The crew of the Coast Guard Cutter William Hart completed its 39 day patrol over 7,000 nautical miles in Oceania in support of the Coast Guard’s Operation Blue Pacific, last week.
Operation Blue Pacific is an overarching multi-mission Coast Guard endeavor promoting security, safety, sovereignty, and economic prosperity in Oceania while strengthening relationships between our partners in the region.
“This patrol had multiple goals which really displayed the adaptability of our crew,” said Lt. Cmdr. Cynthia Travers, the commanding officer of the William Hart. “While we continued to support international efforts to combat illegal, unreported, and unregulated (IUU) fishing in the region, we’ve also worked with our partners including New Zealand’s National Maritime Coordination Centre (NMCC), the nation of Samoa, the National Park Service, and the National Oceanic and Atmospheric Administration (NOAA) on a number of joint endeavors.”
In November the crew of the William Hart, one of the Coast Guard’s new Fast Response Cutters, participated in the Pacific Islands Forum Fisheries Agency’s (FFA) Operation Kurukuru, an annual coordinated maritime surveillance operation with the goal of combating IUU fishing.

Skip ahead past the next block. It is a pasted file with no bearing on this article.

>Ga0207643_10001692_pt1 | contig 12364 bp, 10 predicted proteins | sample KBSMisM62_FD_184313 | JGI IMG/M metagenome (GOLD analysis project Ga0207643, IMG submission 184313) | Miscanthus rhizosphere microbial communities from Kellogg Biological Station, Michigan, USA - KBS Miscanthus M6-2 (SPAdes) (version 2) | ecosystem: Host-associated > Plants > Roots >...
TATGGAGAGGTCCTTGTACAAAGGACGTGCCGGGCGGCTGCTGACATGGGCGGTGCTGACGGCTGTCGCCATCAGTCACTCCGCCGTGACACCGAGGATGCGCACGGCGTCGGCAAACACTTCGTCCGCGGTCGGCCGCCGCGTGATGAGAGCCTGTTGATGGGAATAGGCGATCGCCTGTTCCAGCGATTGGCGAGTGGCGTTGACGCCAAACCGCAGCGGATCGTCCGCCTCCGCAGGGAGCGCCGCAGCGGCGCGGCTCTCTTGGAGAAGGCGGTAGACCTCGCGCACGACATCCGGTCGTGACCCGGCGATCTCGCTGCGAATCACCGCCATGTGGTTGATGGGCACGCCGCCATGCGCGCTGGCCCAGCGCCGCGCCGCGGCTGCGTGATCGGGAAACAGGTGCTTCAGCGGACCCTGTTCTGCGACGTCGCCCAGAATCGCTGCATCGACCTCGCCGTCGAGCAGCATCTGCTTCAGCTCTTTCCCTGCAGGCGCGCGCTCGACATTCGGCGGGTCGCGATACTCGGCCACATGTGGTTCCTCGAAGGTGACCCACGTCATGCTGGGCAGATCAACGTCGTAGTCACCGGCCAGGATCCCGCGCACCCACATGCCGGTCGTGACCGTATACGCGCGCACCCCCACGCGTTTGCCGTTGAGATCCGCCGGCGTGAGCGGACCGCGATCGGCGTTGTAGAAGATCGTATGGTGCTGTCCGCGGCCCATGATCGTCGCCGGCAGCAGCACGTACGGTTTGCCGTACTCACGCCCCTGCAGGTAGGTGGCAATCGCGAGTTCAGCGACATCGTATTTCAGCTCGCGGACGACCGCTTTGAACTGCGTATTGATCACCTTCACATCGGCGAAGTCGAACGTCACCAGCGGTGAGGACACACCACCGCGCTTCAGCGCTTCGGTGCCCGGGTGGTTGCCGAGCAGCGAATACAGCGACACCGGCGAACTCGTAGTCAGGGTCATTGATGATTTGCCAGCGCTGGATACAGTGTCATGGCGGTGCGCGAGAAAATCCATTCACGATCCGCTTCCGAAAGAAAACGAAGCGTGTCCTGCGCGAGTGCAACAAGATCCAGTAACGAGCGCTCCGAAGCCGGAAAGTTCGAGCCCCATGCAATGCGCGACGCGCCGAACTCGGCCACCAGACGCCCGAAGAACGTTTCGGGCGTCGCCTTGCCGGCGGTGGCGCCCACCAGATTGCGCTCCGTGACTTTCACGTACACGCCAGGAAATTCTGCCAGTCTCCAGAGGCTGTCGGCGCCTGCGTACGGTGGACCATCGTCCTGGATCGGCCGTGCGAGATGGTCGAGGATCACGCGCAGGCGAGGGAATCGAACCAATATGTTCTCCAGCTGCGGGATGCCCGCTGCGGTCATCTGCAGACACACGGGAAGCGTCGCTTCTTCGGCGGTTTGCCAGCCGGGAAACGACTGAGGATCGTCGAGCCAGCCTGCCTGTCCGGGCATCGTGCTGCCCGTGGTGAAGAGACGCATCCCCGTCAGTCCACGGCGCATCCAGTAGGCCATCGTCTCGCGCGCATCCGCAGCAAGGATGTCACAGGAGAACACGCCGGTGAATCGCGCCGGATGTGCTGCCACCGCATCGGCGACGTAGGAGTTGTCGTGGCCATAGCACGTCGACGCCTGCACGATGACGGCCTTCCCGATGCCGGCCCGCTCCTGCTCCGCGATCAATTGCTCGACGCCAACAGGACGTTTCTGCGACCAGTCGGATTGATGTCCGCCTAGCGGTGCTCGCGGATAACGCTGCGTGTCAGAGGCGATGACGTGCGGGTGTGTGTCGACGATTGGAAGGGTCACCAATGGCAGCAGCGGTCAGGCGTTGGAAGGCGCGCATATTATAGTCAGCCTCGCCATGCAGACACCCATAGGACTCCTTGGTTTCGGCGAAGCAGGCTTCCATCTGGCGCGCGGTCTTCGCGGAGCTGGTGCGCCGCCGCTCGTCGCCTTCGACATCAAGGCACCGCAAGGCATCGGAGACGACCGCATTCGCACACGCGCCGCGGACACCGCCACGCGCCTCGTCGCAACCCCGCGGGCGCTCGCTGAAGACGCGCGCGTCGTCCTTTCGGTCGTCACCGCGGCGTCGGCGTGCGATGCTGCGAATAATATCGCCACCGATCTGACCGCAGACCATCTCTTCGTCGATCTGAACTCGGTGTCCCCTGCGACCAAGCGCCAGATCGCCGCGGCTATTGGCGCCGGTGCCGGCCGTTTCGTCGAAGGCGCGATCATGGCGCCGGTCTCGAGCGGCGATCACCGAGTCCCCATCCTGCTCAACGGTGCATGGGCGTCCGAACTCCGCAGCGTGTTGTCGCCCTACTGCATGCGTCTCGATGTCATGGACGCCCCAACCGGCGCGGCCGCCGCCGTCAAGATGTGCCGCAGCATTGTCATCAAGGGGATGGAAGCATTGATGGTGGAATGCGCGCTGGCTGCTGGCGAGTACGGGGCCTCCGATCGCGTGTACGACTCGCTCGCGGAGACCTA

IUU fishing presents a direct threat to the efforts of Pacific Island Countries and Territories (PICTs) to conserve fish stocks, an important renewable resource in the region.
Following the successful conclusion of Operation Kurukuru, the William Hart’s crew continued to patrol the Exclusive Economic Zones (EEZs) of the United States, Samoa, Tonga, Kiribati and Fiji to prevent illicit maritime activity.
Upon request from NOAA, the crew visited Fagatele Bay in the National Marine Sanctuary of American Samoa, using the cutter’s small boat to ensure there was no fishing or activity which would damage the coral within the United States’ largest national marine sanctuary.
The crew of the William Hart also supported a National Park Service boat during a transit between Tutuila Island and the Manu’a Islands, providing search and rescue coverage.
The cutter’s crew then departed for Fiji’s EEZ, where they supported New Zealand’s NMCC by locating an adrift Deep-ocean Assessment and Reporting of Tsunamis (DART) buoy and reporting the buoy’s condition to Headquarters Joint Forces New Zealand and other stakeholders.
DART buoys are real-time monitoring systems strategically deployed throughout the Pacific to provide important tsunami forecasting data to researchers.
“These expeditionary patrols are important to the continued stability and prosperity of Oceania,” said Lt. Cmdr. Jessica Conway, a Coast Guard 14th District operations planner. “Partnerships are key to promoting a free and open Indo-Pacific. Operation Blue Pacific allows us to coordinate with regional partners and most effectively employ our assets towards shared goals.”